Now that you know the value of good credit, you can begin making changes to your current financial planning. The best things you can do are simple.
It is essential to understand that Credit Bureaus are nothing more than record keepers. Simply put, they keep a record of who has given you credit, when they gave you credit, how much credit you are given and whether or not you paid it back on time. When you want to obtain credit cards, loans, financing for a car or a home mortgage, leases, apartments and sometimes even employment, the lender or bank will check your credit to see your financial history.
Credit Bureaus are paid by the people who request your credit file. Credit Bureaus have no legal power over you so don't be intimidated by them. Due to the tremendous amounts of information on their computers, their method of storing information is very basic and ridden with many errors. Since the bureaus have made so many errors in the past, all Federal Laws regarding credit information are very much in your favor.
The only thing you legally need to supply the credit bureaus for a copy of your report is your name, your social security number and a legal mailing address (P.O. Box is a legal address). If you don't want to chance harassment by creditors or lenders at any time, it may benefit you to acquire a P.O. Box.NEVER give credit bureaus more information than they need!
The bureaus also have a right to request a copy of your social security card, but only give a copy of the front. They also may request a copy of something showing your address if it is different than what is showing on the report. Send them a billing statement that has your address. Do not send them a copy of your driver's license as they request.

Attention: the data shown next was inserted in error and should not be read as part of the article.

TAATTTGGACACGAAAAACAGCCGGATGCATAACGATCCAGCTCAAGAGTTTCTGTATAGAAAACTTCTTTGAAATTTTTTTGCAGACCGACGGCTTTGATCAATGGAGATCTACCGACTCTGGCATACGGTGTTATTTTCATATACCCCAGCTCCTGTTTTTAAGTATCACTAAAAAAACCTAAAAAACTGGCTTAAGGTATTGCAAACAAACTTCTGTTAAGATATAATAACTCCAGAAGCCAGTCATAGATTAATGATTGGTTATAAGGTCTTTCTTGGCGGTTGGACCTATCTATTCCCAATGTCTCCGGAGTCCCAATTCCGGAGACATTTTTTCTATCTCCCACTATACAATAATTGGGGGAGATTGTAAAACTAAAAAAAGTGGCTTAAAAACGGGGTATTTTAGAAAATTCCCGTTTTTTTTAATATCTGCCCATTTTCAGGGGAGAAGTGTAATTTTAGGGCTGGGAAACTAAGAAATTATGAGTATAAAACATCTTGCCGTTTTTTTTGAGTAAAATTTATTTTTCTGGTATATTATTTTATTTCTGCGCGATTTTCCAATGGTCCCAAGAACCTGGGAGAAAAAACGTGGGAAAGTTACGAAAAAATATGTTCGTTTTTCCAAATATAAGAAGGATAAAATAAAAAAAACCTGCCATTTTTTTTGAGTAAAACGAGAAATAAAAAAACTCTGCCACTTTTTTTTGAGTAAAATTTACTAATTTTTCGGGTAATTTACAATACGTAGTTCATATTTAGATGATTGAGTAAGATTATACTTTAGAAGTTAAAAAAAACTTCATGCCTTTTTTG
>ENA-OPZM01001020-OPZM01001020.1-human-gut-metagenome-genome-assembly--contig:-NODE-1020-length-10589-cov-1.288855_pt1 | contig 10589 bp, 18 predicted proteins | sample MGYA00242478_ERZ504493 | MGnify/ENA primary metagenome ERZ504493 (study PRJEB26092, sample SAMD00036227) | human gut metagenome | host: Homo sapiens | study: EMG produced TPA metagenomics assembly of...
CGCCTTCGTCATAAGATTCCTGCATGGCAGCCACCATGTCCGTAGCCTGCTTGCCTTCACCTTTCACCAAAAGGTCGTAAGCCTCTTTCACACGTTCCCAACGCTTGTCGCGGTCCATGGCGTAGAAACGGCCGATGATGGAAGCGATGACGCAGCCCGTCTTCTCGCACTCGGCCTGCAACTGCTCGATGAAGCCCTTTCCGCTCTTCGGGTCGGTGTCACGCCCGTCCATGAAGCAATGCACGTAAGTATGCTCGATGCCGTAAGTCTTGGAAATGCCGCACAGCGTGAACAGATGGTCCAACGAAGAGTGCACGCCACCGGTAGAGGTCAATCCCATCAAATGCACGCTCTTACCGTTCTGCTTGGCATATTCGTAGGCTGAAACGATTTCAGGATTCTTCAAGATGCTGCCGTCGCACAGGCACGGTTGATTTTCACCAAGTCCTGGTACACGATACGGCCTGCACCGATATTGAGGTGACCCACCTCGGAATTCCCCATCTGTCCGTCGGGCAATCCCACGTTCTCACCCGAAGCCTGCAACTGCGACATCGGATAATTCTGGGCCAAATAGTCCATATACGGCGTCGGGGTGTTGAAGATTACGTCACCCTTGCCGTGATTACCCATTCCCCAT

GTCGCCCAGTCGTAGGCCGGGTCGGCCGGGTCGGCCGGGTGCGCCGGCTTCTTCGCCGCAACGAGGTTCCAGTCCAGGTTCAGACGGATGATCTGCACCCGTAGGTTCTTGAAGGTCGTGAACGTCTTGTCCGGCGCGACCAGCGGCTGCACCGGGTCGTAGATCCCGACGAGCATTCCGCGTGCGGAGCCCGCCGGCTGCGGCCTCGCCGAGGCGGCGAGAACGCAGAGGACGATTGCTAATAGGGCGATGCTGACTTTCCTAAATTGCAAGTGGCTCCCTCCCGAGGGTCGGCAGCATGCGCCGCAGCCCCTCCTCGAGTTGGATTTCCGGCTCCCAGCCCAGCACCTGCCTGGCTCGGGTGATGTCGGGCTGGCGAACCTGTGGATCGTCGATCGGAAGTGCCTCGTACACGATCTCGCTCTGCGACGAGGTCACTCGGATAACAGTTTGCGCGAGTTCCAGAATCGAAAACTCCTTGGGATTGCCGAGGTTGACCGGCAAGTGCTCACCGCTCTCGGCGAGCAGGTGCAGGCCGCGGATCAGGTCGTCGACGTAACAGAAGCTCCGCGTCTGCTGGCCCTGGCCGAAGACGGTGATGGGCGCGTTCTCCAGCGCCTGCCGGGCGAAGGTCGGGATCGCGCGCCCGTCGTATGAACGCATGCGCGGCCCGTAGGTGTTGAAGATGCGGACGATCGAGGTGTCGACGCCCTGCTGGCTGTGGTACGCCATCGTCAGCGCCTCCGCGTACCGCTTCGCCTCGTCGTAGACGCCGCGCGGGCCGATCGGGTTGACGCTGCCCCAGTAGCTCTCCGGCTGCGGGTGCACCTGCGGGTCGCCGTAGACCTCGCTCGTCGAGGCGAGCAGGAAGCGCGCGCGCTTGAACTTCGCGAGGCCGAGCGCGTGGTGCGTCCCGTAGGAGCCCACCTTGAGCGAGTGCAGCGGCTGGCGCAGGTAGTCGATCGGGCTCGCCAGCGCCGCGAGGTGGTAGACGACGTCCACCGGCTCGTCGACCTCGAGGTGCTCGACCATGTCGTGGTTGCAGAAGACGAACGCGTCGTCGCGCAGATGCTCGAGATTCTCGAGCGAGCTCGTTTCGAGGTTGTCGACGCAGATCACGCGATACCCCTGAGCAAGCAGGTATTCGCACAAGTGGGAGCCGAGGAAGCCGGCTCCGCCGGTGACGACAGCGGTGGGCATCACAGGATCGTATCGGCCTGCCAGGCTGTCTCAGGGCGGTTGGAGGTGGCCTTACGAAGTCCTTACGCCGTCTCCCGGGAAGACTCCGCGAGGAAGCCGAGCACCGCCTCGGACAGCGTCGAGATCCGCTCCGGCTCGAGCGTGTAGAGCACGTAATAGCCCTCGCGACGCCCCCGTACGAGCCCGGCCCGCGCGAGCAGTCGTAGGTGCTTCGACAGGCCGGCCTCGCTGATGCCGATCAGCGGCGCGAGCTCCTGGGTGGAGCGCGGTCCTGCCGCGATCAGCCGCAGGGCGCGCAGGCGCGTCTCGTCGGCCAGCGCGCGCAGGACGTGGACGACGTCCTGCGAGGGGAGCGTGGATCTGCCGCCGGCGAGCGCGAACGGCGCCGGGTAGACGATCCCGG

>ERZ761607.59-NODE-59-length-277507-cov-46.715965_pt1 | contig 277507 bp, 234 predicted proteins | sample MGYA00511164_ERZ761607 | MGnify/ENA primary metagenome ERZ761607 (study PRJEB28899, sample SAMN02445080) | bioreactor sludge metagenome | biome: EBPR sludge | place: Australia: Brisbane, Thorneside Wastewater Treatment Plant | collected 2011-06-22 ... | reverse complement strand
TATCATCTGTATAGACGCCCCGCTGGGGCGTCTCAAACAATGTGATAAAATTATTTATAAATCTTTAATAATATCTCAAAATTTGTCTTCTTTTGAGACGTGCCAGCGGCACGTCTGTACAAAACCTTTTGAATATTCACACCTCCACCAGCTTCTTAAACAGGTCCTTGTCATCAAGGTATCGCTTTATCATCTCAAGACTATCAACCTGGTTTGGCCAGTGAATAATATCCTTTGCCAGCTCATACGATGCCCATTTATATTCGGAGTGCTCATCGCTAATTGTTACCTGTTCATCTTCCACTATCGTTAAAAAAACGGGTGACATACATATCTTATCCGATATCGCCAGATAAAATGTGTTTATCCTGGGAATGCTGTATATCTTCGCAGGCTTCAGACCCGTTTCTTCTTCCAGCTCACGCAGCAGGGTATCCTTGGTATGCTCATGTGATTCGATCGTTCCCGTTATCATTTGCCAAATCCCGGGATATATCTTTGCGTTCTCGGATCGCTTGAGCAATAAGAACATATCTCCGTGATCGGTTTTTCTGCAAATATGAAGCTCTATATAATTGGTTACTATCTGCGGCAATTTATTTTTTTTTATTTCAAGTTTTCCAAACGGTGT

Remember these bureaus are information-gathering companies who sell your information, not only for credit, but also for promotional reasons.
Before going any further, you should have copies of your current credit reports. If you don't, request one from the 3 major bureaus.
The Credit Bureaus must send you copies of your credit file, free of charge if you were recently denied credit. They will also provide you with one free copy each year.
Do not use letterheads
Do not photocopy a fill in the blanks form letter
State the item you are disputing, but do not use dispute forms or file numbers provided by the bureau. This will cause fewer delays by the credit bureau asking for clarification.
You can dispute mistakes or outdated items for free. Under the FCRA, both the consumer reporting company and the information provider (that is, the person, company, or organization that provides information about you to a consumer reporting company) are responsible for correcting inaccurate or incomplete information in your report.
Disputing items on your credit report is not an easy task, you will need a great deal of patience and you will also need to be persistent and not give up. Don't take “No” for an answer! If you want the negative items off your credit report, don't just take your first answer and give up. In fact in most cases when it comes to fast credit repair, persistence is what triumphs. Just keep disputing and eventually you will win. Remember the credit reporting agencies are required by law to investigate your disputes, so don't let them bully you into thinking that it is not possible to have things removed from you credit report.
Note: You can add an explanation to your report. If there is a good reason why you weren't able to pay bills on time (job loss, sudden illness, etc.) or you refused to pay for something because of a legitimate dispute, give the credit bureau a short statement to include in your file.